13. #13
    Moderator littlehud's Avatar
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    The second quilt I made was a T-shirt quilt for my DD. I call it the quilt from H***. At that time I had no idea what a walking foot was or the right stabilizer to use. Wish I had known about this site then. If I did it now I would have used a much lighter stabilizer and used my walking foot. No matter what, my DD loves that quilt. It is one of her favorites.

  14. #14
    Super Member GailG's Avatar
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    I haven't used interfacing, but for 12 and 1/2 inch blocks, I cut all of my sashings the same length. Then I pin, pin, pin, with the t-shirt against the feed dogs and the sashing against the presser foot. The feed dog usually eases the t-shirt to fit the sashing. I haven't used my walking foot for this, but the next time I will try it. I haven't had the problem you seem to be having. It seems that the t-shirt is being STRETCHED to fit the sashing. Perhaps your stitch is too short. Also, I would try lifting up a little on your presser foot tension

  15. #15
    Super Member GailG's Avatar
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    Quote Originally Posted by squawcorn256
    i dont know exactly what kind of interfacing i used... it was a mid weight one.. but i did use one to prevent stretching...

    walking foots... i was looking at joanns sites and it said they were not available in stores... where should I look for one

    ive heard them mentioned several times on here... and probably need to look into investing in one

    are they universal? or as long as i buy the singer brand, should it fit my machine? or would it be more specific to the higher end machines?

    are walking foots and even feeds the same? just a preference of what to call it?
    Nancy's Notions and Clotilde catalogs have them. Check their sites online.

  16. #16
    Super Member beachlady's Avatar
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    I have not had that problem with the t-shirt quilt I am making, but yours sounds like tension problem. I have not had to use my walking foot, but will keep that in mind. I can not imagine not using stablizer on the back of the t-shirts.

  17. #17

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    I just finished a huge tshirt quilt myself. And, I would say by looking at your pics that your fusing looks great from the top but, here's what I did. I did not put my 'pins' the direction I was sewing. I put them in towards the fabric, I guess down by your pics instead of running them the same direction as your strip. Also, I used my 1/4" sewing foot. It did great for me. (The one w/the guide on the edge) If you have that...you might try it. With your pins running the same way as your fabric is being sewn, it gives it too much movement (in my opinion) and doesn't stop the stretching of the fabric. Keep us posted:)Skeat

  18. #18

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    Also, don't forget to press that strip when done sewing. You might be amazed how the tshirt fabric will work w/it once ironed:0)S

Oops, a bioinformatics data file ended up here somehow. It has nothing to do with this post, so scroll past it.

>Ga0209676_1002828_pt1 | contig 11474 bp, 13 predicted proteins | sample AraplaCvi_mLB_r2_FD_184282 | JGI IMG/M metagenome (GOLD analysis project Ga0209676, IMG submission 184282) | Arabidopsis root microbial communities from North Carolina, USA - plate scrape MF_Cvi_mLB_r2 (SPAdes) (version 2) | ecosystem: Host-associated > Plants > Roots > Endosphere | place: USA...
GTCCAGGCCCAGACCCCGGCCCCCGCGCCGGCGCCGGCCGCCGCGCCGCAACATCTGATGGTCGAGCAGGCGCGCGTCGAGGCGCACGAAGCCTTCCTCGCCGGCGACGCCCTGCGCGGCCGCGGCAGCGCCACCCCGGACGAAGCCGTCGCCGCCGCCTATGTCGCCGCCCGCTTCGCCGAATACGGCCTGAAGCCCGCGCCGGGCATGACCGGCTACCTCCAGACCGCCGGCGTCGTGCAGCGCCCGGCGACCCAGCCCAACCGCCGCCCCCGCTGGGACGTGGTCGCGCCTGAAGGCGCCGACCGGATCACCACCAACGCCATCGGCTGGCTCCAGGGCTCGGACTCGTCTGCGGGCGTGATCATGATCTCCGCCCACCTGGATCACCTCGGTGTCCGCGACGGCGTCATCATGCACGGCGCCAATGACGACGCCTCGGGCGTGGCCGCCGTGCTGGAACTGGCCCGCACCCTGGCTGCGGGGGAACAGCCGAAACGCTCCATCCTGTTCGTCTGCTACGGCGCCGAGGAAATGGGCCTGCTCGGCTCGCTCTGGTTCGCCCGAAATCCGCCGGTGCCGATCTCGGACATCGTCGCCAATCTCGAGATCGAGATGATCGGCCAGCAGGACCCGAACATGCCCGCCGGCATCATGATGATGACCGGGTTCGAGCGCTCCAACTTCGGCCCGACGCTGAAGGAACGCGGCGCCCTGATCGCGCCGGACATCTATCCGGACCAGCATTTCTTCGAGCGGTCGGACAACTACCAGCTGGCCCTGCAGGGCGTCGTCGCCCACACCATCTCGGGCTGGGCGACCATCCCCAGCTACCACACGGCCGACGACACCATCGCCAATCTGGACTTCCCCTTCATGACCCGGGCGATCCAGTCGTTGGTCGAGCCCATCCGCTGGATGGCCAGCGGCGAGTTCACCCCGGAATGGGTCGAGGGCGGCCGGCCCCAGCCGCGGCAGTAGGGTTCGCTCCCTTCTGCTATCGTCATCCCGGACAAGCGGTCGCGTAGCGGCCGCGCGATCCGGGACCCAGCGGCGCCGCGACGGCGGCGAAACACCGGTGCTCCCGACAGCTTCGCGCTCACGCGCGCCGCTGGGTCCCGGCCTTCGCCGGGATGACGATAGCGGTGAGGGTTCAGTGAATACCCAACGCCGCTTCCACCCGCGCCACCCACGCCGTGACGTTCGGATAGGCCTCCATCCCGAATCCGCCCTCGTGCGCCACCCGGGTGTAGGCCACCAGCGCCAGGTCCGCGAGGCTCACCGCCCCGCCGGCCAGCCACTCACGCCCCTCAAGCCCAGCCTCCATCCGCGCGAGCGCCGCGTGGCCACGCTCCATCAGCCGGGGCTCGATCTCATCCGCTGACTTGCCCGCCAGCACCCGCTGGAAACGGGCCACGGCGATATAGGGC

19. #19
    Senior Member janell2009's Avatar
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    I have done several t-shirt quilts.. to me it looks like you need a better stabilizer. You could try ironing on some butcher paper so that you do not get the stretch, it will come off right after you sew it. Also use heavy starch on the sashing that will help it hold also and slide thru the machine better. I did use starch on the t-shirts also.

  20. #20
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    Maybe you should use a walking foot to make the fabric pull at the same time. I've also heard using a stablizer on the tee shirt fabric will help

  21. #21
    Super Member GailG's Avatar
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    Quote Originally Posted by squawcorn256
    also the sashing is a green snowflake... to me it looked like a lace of some sort in the pic... but it isnt
    I haven't read all of the posts, but I feel compelled to reply right now. I'm on my fourth t-shirt quilt,but this is the first one that I use stabilizer on the back of the shirts. When it came to sewing the sashing (actually I'm sewing a narrow border around each t-shirt before using the actual sashing). In garment construction I learned a long time ago to put the piece that is a little bigger (longer, most give, etc) closest to the feed dog. So I place the strip on the bottom and the t-shirt on top.(I pin at the beginning of the seam, about the middle, and at the end) As you are stitching the seam, just give a little tension (not really pulling to stretch) and keep on sewing (I use a regular quarter inch presser foot -- the one with the little metal guide on the bottom). Remember to place your pins perpendicular to the seam and remove the pin as you get to it. The feed dogs will gently ease the strip and your seam will be great. When you steam press, the extra fullness will be pressed flat.

    edit: I've found that if the t-shirt has one of those 'rubberized" pictures on it, that will cause a little drag and the pieces will not feed well, so I kinda roll the block with the picture inside and hold the roll to guide the block through for the seam.